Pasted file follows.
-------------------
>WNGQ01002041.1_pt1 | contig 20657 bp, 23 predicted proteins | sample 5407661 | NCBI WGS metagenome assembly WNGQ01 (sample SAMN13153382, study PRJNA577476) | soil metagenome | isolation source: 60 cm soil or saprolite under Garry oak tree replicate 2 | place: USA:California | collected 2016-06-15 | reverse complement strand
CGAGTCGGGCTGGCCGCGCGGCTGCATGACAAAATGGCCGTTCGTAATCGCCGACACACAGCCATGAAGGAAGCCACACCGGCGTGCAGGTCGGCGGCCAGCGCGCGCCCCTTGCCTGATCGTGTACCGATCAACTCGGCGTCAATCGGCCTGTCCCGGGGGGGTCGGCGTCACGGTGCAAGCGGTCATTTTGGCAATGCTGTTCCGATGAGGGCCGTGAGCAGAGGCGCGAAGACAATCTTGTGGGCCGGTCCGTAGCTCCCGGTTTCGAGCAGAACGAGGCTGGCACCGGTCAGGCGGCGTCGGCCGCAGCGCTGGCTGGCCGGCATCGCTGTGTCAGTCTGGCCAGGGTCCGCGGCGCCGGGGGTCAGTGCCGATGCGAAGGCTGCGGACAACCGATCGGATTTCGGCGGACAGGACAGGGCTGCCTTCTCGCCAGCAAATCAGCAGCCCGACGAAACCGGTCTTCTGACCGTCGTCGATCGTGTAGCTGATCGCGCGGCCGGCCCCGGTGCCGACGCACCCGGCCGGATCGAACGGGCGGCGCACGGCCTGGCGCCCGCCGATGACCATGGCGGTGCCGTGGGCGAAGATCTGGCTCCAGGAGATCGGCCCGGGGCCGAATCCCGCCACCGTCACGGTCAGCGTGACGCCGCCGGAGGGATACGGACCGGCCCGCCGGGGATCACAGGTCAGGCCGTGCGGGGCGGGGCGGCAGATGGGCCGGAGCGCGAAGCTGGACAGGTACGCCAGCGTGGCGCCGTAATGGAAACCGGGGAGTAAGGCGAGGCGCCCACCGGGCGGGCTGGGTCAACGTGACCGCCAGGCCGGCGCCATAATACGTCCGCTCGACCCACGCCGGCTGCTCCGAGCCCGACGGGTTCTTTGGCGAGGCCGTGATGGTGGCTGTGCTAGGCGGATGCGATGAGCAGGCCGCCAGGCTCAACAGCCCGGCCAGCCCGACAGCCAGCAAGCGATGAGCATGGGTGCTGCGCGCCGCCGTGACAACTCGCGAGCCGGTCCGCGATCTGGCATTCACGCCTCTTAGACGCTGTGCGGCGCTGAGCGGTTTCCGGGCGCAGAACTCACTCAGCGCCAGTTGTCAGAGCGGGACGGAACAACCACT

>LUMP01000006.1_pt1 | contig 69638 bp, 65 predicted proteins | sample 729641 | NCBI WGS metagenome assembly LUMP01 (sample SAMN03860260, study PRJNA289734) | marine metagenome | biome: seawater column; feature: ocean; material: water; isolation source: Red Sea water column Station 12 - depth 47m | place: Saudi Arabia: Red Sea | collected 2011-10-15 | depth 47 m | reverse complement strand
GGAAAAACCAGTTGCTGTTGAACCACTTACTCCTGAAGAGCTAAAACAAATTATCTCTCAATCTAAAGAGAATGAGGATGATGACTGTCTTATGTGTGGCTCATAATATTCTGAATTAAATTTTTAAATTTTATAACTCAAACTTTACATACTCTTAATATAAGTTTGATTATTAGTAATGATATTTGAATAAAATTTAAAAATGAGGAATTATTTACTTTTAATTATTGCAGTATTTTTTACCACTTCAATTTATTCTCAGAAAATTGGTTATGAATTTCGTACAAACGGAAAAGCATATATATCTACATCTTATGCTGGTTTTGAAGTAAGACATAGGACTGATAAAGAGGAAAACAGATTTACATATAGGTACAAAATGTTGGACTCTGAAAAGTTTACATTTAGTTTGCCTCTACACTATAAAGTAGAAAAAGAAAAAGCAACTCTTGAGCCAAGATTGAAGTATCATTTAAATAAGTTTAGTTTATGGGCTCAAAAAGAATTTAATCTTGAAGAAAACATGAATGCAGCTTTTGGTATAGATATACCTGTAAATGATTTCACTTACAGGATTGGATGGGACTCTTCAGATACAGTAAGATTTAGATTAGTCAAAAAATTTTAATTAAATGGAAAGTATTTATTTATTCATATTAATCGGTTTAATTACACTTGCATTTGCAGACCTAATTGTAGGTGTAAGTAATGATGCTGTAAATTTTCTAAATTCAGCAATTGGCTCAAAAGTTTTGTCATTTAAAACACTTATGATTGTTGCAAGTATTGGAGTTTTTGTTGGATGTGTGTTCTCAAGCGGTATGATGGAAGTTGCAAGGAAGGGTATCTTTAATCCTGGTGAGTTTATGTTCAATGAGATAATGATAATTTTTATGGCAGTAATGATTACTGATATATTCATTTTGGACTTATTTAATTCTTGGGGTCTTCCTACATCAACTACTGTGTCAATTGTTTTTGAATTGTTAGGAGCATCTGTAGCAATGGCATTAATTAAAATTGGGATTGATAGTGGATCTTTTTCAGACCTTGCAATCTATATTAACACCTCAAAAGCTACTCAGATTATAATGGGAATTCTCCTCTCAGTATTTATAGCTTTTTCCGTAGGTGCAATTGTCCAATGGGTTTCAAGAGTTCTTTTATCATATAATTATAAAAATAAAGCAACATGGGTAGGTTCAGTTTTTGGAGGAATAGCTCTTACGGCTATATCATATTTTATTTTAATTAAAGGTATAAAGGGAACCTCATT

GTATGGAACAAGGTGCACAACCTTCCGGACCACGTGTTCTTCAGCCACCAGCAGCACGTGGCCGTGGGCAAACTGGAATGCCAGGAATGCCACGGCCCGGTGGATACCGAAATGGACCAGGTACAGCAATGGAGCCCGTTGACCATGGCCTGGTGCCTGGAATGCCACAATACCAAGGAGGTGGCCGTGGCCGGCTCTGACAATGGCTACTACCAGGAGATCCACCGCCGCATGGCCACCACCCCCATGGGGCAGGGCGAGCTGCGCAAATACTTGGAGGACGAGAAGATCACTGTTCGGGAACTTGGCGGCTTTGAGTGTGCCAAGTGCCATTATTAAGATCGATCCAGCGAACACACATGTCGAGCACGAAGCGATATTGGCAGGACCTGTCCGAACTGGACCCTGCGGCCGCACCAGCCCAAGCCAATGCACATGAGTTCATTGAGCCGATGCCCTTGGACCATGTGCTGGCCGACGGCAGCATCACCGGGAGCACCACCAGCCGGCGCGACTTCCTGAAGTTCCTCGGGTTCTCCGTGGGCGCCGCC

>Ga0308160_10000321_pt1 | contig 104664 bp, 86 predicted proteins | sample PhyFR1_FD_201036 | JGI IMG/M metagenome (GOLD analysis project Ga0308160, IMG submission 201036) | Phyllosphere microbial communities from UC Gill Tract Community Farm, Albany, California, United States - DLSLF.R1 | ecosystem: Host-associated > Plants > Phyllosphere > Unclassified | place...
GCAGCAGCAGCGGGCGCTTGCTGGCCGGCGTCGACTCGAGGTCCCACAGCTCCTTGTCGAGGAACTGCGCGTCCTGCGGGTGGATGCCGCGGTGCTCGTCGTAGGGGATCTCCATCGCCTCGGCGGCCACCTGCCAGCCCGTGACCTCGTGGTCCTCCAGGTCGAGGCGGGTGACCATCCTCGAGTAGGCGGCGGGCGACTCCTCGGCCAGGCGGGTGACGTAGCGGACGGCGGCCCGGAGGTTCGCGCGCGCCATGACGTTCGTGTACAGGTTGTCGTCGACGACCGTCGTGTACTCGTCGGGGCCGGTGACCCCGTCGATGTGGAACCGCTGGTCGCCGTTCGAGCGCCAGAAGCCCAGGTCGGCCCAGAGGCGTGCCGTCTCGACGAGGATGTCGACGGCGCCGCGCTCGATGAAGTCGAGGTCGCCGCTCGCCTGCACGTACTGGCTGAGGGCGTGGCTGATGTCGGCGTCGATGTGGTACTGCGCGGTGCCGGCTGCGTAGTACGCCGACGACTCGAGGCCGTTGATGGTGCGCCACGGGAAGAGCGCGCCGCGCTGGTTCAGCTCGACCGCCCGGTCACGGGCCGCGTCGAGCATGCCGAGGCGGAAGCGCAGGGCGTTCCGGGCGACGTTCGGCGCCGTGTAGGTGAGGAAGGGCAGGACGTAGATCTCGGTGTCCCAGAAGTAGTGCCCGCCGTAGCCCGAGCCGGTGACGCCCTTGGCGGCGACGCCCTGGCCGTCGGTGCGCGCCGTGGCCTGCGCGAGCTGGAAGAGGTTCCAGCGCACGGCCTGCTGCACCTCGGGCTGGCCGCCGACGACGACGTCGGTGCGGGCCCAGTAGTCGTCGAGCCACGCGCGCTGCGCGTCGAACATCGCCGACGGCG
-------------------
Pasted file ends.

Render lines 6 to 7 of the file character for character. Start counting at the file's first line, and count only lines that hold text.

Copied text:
>Ga0308160_10000321_pt1 | contig 104664 bp, 86 predicted proteins | sample PhyFR1_FD_201036 | JGI IMG/M metagenome (GOLD analysis project Ga0308160, IMG submission 201036) | Phyllosphere microbial communities from UC Gill Tract Community Farm, Albany, California, United States - DLSLF.R1 | ecosystem: Host-associated > Plants > Phyllosphere > Unclassified | place...
GCAGCAGCAGCGGGCGCTTGCTGGCCGGCGTCGACTCGAGGTCCCACAGCTCCTTGTCGAGGAACTGCGCGTCCTGCGGGTGGATGCCGCGGTGCTCGTCGTAGGGGATCTCCATCGCCTCGGCGGCCACCTGCCAGCCCGTGACCTCGTGGTCCTCCAGGTCGAGGCGGGTGACCATCCTCGAGTAGGCGGCGGGCGACTCCTCGGCCAGGCGGGTGACGTAGCGGACGGCGGCCCGGAGGTTCGCGCGCGCCATGACGTTCGTGTACAGGTTGTCGTCGACGACCGTCGTGTACTCGTCGGGGCCGGTGACCCCGTCGATGTGGAACCGCTGGTCGCCGTTCGAGCGCCAGAAGCCCAGGTCGGCCCAGAGGCGTGCCGTCTCGACGAGGATGTCGACGGCGCCGCGCTCGATGAAGTCGAGGTCGCCGCTCGCCTGCACGTACTGGCTGAGGGCGTGGCTGATGTCGGCGTCGATGTGGTACTGCGCGGTGCCGGCTGCGTAGTACGCCGACGACTCGAGGCCGTTGATGGTGCGCCACGGGAAGAGCGCGCCGCGCTGGTTCAGCTCGACCGCCCGGTCACGGGCCGCGTCGAGCATGCCGAGGCGGAAGCGCAGGGCGTTCCGGGCGACGTTCGGCGCCGTGTAGGTGAGGAAGGGCAGGACGTAGATCTCGGTGTCCCAGAAGTAGTGCCCGCCGTAGCCCGAGCCGGTGACGCCCTTGGCGGCGACGCCCTGGCCGTCGGTGCGCGCCGTGGCCTGCGCGAGCTGGAAGAGGTTCCAGCGCACGGCCTGCTGCACCTCGGGCTGGCCGCCGACGACGACGTCGGTGCGGGCCCAGTAGTCGTCGAGCCACGCGCGCTGCGCGTCGAACATCGCCGACGGCG